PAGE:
Additionally, two of these CIDs earmark 10% of the CID tax collections for public benefits, which are extra park maintenance for the Spaghetti Works CID, and street improvements for the Chicken N Pickle CID. While these earmarks may seem magnanimous gestures, they directly work to the developers’ benefit. For Spaghetti Works, Naftzger Park is, in effect, becoming the front yard to a development. It will be of great benefit for it to be maintained well, especially considering that the developers will be able to close the park for private events. For the Chicken N Pickle CID, the street improvements the CID will fund are usually paid for by special tax assessments on the nearby landowners, which in this case is the Chicken N Pickle. This is a large savings.

By the way, none of the applications for these economic development incentives pleads economic necessity. They simply want more money, and are willing to let government take the blame when customers notice they’re paying 9% or 9.5% sales tax in these districts.

Of additional note: The Delano and Spaghetti Works developments are receiving many millions of taxpayer-provided subsidy from other economic development incentive programs. 3 4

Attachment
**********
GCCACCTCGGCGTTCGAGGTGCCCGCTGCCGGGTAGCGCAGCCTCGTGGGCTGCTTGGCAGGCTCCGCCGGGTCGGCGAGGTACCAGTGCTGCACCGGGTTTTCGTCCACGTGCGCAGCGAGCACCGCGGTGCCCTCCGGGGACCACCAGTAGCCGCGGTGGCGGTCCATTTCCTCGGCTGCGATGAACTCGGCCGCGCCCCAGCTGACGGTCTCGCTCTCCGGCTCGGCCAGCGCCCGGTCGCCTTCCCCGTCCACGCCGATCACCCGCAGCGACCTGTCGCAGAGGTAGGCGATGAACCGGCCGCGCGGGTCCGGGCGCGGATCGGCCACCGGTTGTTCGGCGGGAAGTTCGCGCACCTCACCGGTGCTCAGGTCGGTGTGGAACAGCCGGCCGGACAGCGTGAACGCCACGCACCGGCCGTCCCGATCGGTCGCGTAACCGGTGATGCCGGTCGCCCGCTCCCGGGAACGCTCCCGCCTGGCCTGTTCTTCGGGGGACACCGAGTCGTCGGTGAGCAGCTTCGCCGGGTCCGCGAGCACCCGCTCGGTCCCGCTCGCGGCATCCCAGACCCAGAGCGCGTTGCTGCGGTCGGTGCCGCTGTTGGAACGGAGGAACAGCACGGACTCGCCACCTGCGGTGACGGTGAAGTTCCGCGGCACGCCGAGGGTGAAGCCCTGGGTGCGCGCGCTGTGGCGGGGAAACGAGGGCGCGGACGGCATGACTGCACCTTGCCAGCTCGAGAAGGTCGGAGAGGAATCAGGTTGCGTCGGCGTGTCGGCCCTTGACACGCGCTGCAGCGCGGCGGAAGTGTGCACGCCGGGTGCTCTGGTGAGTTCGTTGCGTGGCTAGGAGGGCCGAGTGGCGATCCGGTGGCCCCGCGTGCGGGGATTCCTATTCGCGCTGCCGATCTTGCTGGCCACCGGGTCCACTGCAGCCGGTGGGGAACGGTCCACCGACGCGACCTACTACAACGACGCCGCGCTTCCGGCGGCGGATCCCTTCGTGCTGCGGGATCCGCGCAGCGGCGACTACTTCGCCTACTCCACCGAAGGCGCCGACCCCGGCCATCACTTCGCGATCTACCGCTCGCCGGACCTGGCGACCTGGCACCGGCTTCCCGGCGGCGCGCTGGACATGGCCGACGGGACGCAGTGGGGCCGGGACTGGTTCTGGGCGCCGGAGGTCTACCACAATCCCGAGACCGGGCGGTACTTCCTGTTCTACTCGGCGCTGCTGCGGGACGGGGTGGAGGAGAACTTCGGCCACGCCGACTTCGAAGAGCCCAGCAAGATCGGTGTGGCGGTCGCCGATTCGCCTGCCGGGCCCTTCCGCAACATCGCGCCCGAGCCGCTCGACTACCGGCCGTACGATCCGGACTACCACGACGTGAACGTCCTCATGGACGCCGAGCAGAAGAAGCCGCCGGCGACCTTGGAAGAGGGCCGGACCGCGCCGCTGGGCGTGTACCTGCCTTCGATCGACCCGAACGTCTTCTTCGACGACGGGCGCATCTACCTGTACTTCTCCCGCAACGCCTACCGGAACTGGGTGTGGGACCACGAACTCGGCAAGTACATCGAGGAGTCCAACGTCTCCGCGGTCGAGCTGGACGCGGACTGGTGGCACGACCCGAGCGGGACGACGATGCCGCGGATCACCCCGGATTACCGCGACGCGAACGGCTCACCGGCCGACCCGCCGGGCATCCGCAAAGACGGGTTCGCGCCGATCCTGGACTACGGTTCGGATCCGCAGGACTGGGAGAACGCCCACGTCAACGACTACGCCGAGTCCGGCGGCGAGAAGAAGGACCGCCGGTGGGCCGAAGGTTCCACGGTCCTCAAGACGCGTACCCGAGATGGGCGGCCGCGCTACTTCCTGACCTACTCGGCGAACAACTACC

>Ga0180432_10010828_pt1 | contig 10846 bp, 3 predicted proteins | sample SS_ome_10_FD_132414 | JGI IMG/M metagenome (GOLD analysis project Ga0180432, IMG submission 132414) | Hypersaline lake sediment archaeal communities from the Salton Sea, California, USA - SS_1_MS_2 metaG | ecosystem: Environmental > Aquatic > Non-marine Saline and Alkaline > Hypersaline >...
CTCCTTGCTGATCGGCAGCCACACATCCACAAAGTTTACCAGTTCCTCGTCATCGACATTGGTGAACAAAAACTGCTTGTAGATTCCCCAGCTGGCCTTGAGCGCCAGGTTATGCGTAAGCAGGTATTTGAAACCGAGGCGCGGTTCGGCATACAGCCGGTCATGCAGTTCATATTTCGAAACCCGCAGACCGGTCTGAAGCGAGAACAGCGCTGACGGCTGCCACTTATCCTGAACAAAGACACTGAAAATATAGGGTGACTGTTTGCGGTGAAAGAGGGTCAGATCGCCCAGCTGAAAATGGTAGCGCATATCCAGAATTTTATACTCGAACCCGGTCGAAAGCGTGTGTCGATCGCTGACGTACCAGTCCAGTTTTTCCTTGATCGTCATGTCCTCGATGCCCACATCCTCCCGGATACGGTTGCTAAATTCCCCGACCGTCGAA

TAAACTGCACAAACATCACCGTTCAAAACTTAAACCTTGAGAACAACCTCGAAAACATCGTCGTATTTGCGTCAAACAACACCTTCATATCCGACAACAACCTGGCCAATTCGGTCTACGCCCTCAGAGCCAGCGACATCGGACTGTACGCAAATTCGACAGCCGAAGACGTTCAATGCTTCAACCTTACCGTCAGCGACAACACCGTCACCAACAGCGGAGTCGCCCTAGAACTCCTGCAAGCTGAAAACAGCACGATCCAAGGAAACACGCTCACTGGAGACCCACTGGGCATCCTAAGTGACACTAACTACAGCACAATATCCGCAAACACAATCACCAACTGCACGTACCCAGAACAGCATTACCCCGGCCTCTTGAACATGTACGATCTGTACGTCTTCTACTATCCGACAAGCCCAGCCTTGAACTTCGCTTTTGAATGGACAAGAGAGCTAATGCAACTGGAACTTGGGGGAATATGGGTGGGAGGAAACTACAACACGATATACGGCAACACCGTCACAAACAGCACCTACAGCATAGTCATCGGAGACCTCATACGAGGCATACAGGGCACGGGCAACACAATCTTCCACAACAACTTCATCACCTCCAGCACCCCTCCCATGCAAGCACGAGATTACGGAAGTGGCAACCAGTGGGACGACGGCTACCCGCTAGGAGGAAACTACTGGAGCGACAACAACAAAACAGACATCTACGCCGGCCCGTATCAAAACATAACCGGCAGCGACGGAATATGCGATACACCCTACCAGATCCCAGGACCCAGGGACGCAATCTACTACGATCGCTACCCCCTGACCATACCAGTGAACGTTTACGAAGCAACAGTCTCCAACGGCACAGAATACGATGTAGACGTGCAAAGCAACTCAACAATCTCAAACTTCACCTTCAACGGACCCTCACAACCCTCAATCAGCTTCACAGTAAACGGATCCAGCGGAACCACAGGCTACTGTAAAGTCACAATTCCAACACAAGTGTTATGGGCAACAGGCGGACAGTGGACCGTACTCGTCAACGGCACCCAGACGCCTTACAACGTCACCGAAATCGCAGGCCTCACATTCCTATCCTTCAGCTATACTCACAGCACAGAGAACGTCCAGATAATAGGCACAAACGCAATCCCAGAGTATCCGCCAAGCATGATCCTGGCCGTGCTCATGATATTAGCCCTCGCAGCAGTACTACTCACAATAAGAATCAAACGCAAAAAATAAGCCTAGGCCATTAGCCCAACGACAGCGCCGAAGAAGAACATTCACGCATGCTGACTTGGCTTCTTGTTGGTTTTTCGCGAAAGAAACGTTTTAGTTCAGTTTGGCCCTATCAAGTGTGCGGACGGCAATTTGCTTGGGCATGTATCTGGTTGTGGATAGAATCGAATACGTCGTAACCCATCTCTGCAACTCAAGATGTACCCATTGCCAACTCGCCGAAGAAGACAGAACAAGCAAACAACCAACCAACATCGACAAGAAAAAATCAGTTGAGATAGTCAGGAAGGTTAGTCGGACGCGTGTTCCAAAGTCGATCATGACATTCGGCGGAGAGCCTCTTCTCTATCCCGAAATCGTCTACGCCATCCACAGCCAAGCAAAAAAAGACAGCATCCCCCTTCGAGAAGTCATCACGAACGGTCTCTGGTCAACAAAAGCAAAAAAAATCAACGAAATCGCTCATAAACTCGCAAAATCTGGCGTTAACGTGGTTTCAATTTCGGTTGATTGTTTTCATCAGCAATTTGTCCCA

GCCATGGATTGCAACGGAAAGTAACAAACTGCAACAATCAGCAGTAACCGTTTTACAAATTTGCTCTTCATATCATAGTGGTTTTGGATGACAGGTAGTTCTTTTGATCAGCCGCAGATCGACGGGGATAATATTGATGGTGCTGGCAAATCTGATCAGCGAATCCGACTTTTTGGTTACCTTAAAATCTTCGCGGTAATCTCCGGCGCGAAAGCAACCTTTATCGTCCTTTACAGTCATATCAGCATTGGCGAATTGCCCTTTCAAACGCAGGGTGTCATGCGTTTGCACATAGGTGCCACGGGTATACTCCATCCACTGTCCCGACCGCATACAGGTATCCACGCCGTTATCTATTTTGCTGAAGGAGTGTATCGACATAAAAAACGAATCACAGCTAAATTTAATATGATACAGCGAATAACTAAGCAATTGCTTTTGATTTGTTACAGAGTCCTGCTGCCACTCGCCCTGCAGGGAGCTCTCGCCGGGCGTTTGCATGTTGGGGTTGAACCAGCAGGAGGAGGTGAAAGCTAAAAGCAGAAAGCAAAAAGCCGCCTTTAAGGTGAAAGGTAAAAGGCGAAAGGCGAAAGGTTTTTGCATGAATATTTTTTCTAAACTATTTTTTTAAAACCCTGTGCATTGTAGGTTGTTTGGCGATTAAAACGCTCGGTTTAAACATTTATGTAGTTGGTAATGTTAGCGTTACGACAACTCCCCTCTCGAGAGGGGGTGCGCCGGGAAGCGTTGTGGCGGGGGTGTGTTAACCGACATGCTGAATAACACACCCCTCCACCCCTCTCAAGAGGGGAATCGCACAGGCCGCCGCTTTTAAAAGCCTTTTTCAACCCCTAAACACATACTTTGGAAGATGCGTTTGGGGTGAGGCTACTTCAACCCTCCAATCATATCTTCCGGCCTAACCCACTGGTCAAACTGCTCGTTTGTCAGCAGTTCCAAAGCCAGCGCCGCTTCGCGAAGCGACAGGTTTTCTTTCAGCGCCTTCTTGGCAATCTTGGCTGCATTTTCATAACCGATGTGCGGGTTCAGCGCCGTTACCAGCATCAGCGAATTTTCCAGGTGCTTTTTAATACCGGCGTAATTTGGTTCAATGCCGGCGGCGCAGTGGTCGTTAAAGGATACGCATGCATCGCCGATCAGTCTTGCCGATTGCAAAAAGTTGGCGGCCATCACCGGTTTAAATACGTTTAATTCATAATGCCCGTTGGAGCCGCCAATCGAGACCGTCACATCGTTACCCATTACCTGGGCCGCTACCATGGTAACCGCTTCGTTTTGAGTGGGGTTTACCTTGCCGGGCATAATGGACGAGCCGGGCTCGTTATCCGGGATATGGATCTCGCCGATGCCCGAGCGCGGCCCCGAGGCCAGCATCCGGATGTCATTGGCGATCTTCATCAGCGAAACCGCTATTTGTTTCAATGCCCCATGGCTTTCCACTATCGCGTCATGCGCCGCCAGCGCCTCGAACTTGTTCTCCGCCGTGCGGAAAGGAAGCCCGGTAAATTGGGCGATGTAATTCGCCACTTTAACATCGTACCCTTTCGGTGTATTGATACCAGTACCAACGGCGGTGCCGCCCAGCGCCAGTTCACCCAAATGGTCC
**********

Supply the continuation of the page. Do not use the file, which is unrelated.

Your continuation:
It will be interesting to see how the council’s two new members, Brandon Johnson (district 1, northeast Wichita) and Cindy Claycomb (district 6, north central Wichita), will vote in these matters. As Progressives, we might expect them to be opposed to higher sales taxes, which affect low-income households disproportionally. We also might expect them to be opposed to targeted tax incentives for the “wealthy,” such as the now-defunct exemption on pass-through business income in Kansas. Here, they are asked to vote on a highly targeted tax incentive that will benefit identifiable wealthy parties.

Issues regarding CID

Perhaps the most important public policy issue regarding CIDs is this: If merchants feel they need to collect additional revenue from their customers, why don’t they simply raise their prices? But the premise of this question is not accurate, as it is not the merchants who receive CID funds. The more accurate question is why don’t landlords raise their rents? That puts them at a competitive disadvantage with property owners that are not within CIDs. Better for us, they rationalize, that unwitting customers pay higher sales taxes for our benefit.